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I have a script that expects files as arguments, and for each executes a set of instructions. How should I write it to be able to pipe it to find? In the example below, I haven't used find as such. I assume its output has the same structure as printf "%s\n..." (has it not?)

my-script.sh:

# !/bin/bash

help()
{
    echo "help"
    echo
}

while [[ $# -gt 0 ]]
do
    case $1 in
        *)
            echo "$1"
            shift # past argument
            ;;
    esac
done

Fine:

$ cat foo; echo; cat bar
foo  

bar
$ ./my-script.sh foo bar
foo
bar

But then:

$ printf "%s\n%s\n" "./foo" "./bar" | xargs -n 1 ./my-script.sh
./my-script.sh: 9: ./my-script.sh: [[: not found
./my-script.sh: 9: ./my-script.sh: [[: not found
7
  • Seek for error in line 14 of actual script
    – Archemar
    Feb 18, 2022 at 17:21
  • 2
    You show the code for my-script.sh but you're piping to foo.sh. Can you show the actual code that is failing? You can also checkout shellcheck for help.
    – doneal24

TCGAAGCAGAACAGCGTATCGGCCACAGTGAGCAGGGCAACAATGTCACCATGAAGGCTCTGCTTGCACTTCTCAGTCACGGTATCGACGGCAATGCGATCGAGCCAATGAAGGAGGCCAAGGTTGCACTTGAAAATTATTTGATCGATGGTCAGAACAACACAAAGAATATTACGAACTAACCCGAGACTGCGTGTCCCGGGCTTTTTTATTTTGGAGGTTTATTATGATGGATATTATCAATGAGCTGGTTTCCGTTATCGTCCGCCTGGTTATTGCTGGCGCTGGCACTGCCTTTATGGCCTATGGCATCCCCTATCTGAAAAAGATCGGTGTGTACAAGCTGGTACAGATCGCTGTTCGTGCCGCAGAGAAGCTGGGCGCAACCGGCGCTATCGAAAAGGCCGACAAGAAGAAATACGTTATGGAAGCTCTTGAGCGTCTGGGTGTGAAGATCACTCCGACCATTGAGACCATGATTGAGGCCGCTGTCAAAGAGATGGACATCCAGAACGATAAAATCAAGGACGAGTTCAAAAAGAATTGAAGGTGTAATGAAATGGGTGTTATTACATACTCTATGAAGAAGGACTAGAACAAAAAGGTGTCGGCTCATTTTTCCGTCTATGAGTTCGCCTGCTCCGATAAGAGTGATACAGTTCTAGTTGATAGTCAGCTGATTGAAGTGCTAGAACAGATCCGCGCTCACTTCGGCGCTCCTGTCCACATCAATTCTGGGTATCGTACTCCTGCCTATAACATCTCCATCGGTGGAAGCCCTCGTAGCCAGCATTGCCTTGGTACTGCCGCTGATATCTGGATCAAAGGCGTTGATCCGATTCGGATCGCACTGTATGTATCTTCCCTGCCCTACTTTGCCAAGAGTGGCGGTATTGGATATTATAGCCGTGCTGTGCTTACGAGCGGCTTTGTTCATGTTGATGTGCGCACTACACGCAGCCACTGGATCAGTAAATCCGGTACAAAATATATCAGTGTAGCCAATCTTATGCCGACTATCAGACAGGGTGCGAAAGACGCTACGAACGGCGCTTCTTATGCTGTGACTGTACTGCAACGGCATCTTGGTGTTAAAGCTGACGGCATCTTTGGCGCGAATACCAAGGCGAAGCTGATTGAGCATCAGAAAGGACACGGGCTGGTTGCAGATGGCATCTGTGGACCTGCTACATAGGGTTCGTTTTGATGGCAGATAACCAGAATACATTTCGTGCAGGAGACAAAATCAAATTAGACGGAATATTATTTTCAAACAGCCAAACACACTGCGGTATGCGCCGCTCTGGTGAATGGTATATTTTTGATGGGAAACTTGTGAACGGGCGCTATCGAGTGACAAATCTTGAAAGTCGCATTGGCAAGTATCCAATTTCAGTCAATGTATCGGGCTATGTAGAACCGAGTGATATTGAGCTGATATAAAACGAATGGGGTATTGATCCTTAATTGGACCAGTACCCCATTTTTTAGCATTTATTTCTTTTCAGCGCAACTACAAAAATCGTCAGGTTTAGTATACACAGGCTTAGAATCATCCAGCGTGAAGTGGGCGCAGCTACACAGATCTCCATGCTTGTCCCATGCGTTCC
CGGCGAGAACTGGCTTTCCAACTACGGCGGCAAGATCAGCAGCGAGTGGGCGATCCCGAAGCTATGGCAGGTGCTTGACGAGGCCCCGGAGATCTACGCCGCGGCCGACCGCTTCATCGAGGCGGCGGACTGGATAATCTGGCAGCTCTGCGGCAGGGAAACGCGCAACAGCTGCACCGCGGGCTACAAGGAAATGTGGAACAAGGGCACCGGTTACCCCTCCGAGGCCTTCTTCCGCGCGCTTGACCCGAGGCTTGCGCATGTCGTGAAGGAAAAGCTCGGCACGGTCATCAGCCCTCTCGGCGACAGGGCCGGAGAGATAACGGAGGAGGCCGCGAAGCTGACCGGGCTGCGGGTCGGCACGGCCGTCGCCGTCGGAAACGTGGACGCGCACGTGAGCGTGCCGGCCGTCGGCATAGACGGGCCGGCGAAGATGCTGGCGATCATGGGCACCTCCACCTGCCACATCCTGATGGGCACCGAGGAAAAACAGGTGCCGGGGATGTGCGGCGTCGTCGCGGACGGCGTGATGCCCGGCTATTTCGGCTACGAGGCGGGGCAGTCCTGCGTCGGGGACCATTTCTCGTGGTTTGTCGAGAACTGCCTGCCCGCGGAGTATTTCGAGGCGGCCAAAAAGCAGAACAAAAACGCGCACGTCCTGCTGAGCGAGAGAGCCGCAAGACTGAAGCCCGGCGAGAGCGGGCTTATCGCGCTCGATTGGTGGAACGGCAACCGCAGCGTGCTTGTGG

Feb 18, 2022 at 17:22
  • @doneal24 the code is now copy pasted from cat my-script.sh
    – Erwann
    Feb 18, 2022 at 17:29
  • 4
    Your shebang # !/bin/bash is broken I think - you may have whitespace after #! but not between the # and the !. Likely xargs is defaulting to /bin/sh in this case - which doesn't support the ksh/bash/zsh [[ ... ]] extended test construct Feb 18, 2022 at 17:44
  • ... whereas when you run it directly from your (bash?) interactive shell, it's likely being executed using bash in spite of the broken shebang. See for example Which shell interpreter runs a script with no shebang? Feb 18, 2022 at 18:06

1 Answer 1

2

Your shebang

# !/bin/bash

is invalid (it just looks like a comment). Whitespace is permitted after the #!, but not between the # and the !.

Because of that, the script run via xargs is being interpreted by /bin/sh - which does not support the [[ ... ]] extended test syntax (originally from ksh).

When you run the script directly from your interactive shell instead of via xargs, it is likely being interpreted by a bash child shell. See Which shell interpreter runs a script with no shebang?

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